13. ^ Bultmann 1991, pp. 94–95; Cross & Livingstone 2005, p. 252.
  14. ^ Dennison 2008, pp. 7, 14.
  15. ^ Porter 2016, p. 58; Watson & Hauser 1994, p. 104.
  16. ^ a b Dennison 2008, p. 101.
  17. ^ Meier 2011, p. 3.
  18. ^ a b Cross & Livingstone 2005, p. 252.
  19. ^ Jonas 1982, pp. 1–2; Markschies 2014, p. 23.
  20. ^ Zetterholm 2009, p. 78.
  21. ^ Schild 2016, p. 89.
  22. ^ Busse 2014, p. 44.
  23. ^ Kelley 2002, p. 155.
  24. ^ Kelley 2002, pp. 155–156.
  25. ^ Wood 2005, p. 113.
  26. ^ Labron 2011, pp. 43–44.
  27. ^ Mournet 2005, p. 56.
  28. ^ Bultmann 2004, p. 328.
  29. ^ Bultmann 1984, p. 3.
  30. ^ Bultmann 1971, p. 155.
  31. ^ Bultmann 1984, p. 28.
  32. ^ Bultmann 1984, p. 26.
  33. ^ Blomberg 1987, pp. 21–25.

Bibliography[edit]

Blomberg, Craig L. (1987). The Historical Reliability of the Gospels. Leicester, England: Inter-Varsity Press. ISBN 978-0-87784-992-6.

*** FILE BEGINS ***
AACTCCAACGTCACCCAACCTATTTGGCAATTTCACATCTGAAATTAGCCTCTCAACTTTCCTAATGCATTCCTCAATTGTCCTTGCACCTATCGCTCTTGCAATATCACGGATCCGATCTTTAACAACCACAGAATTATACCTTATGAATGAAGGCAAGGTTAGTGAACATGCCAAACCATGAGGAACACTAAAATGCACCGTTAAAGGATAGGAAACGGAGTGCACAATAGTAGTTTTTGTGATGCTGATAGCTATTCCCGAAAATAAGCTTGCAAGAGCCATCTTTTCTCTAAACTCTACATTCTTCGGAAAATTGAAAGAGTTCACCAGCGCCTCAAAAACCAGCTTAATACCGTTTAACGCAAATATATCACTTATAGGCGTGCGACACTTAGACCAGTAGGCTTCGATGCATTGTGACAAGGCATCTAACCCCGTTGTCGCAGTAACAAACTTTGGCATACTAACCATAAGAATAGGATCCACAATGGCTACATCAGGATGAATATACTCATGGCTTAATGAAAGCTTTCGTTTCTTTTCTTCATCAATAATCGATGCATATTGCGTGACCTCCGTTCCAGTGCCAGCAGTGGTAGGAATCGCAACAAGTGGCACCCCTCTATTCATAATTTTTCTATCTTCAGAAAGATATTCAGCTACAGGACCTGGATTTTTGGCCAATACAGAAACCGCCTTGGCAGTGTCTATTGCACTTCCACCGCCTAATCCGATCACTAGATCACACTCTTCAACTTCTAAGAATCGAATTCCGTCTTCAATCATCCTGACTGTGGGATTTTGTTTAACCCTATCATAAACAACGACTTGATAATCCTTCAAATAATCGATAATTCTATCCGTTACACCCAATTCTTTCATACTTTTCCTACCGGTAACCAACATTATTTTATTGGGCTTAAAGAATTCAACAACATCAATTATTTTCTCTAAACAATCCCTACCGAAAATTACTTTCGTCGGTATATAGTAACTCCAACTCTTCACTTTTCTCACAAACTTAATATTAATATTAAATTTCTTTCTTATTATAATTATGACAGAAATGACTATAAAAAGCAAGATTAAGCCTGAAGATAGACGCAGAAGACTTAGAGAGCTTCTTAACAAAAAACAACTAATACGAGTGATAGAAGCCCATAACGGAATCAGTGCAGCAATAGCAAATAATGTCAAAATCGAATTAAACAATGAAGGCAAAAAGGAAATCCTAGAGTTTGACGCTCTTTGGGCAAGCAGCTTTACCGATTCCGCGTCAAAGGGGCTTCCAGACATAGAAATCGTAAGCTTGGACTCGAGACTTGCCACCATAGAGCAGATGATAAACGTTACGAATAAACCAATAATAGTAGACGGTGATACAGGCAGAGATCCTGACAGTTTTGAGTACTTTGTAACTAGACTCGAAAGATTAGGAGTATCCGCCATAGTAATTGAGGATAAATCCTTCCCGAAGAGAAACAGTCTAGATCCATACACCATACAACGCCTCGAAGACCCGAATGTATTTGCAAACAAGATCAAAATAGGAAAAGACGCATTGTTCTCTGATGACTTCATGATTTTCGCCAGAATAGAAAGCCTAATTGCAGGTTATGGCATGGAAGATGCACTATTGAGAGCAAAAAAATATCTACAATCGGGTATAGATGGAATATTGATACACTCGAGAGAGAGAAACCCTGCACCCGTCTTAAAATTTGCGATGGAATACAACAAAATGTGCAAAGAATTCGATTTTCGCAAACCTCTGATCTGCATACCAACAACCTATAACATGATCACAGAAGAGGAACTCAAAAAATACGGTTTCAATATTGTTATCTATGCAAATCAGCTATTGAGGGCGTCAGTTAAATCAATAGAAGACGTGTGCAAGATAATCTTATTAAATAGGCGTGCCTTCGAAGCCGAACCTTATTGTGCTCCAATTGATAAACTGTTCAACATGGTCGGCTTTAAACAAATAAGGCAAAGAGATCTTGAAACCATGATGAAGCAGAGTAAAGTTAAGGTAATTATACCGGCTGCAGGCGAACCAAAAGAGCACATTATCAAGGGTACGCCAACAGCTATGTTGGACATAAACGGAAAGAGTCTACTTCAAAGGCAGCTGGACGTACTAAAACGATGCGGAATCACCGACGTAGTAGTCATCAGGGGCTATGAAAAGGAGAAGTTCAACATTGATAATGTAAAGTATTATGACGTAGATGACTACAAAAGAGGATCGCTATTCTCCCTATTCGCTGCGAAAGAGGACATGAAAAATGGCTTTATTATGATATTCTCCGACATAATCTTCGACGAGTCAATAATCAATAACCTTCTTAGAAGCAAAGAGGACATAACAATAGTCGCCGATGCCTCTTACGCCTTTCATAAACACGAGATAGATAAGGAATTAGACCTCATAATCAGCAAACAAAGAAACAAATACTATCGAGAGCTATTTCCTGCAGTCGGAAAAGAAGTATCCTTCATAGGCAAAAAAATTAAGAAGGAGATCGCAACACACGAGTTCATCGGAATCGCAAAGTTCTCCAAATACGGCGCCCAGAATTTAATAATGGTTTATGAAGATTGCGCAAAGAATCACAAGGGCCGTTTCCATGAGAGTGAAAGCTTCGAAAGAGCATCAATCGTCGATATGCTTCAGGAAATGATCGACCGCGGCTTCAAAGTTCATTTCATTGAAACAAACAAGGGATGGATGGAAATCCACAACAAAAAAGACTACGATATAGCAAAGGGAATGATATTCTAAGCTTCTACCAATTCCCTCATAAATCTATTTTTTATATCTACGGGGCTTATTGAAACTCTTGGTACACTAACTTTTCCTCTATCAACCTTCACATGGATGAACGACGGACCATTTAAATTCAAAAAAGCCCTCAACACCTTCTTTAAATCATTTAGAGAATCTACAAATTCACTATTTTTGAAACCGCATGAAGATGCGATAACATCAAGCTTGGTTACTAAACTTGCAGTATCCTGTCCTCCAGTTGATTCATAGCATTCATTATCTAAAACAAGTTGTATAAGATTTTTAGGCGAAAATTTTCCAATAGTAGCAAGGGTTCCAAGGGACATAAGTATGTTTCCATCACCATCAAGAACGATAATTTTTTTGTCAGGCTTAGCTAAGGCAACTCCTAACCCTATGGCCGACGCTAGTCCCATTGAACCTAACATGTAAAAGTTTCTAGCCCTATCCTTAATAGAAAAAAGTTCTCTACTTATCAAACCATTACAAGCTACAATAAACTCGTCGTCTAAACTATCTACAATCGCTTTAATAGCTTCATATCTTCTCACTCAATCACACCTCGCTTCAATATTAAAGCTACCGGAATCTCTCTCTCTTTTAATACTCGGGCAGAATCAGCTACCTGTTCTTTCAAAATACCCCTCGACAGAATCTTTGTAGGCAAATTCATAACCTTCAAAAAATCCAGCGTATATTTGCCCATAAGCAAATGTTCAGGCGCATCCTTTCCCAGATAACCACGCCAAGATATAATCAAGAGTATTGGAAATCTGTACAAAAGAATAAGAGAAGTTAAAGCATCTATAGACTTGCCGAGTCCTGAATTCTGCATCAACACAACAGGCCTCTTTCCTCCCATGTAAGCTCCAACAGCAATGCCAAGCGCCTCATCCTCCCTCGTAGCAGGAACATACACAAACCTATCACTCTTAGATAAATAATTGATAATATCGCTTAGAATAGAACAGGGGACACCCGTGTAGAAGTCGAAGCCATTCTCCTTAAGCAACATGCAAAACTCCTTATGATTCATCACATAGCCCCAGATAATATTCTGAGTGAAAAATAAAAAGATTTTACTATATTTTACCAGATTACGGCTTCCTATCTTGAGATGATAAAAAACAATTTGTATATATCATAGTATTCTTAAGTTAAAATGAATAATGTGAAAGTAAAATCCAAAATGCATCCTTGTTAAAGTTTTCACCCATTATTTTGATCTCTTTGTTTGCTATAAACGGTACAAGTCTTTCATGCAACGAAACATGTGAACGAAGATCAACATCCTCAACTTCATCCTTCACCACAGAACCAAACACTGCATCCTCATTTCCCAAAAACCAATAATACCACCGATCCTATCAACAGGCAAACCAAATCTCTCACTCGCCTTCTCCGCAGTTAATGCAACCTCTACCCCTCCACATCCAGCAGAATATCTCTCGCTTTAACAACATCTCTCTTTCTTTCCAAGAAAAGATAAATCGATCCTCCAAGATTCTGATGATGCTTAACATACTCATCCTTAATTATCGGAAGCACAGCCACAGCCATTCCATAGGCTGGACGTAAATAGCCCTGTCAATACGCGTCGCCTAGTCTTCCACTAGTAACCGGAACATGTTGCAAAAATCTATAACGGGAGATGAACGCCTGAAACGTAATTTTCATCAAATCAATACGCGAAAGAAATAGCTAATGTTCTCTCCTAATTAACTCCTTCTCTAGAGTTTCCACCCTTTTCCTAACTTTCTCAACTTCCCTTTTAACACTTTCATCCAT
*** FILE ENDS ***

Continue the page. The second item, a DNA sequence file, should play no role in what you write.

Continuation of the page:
Borg, Marcus J. (1994). Jesus in Contemporary Scholarship. ISBN 978-1-56338-094-5.
Broadhead, Edwin K. (2011). "Implicit Christology and the Historical Jesus". In Holmén, Tom; Porter, Stanley E. Handbook for the Study of the Historical Jesus. 2. Leiden, Netherlands: Brill. pp. 1169–1182. ISBN 978-90-04-17092-6.
Bultmann, Rudolf (1910). Der Stil der paulinischen Predigt und die kynisch-stoische Diatribe (in German). Göttingen, Germany: Vandenhoeck & Ruprecht. Retrieved 3 April 2018.
 ———  (1971). The Gospel of John: A Commentary.
 ———  (1984) [1941]. "New Testament and Mythology". In Ogden, Schubert M. New Testament and Mythology and Other Basic Writings. Philadelphia: Fortress Press (published 1989). pp. 1–43. ISBN 978-0-8006-2442-2.
 ———  (1991). "Jesus and the Eschatological Kingdom". In Johnson, Roger A. Rudolf Bultmann: Interpreting Faith for the Modern Era. Minneapolis, Minnesota: Fortress Press. pp. 91–102. ISBN 978-0-8006-3402-5.
 ———  (2004). "New Testament and Mythology: The Mythological Element in the Message of the New Testament and the Problem of Its Re-Interpretation". In Evans, Craig A. The Historical Jesus: Critical Concepts in Religious Studies. Volume I: The History of the Quest: Classical Studies and Critical Questions. London: Routledge. pp. 323–358. ISBN 978-0-415-32751-0.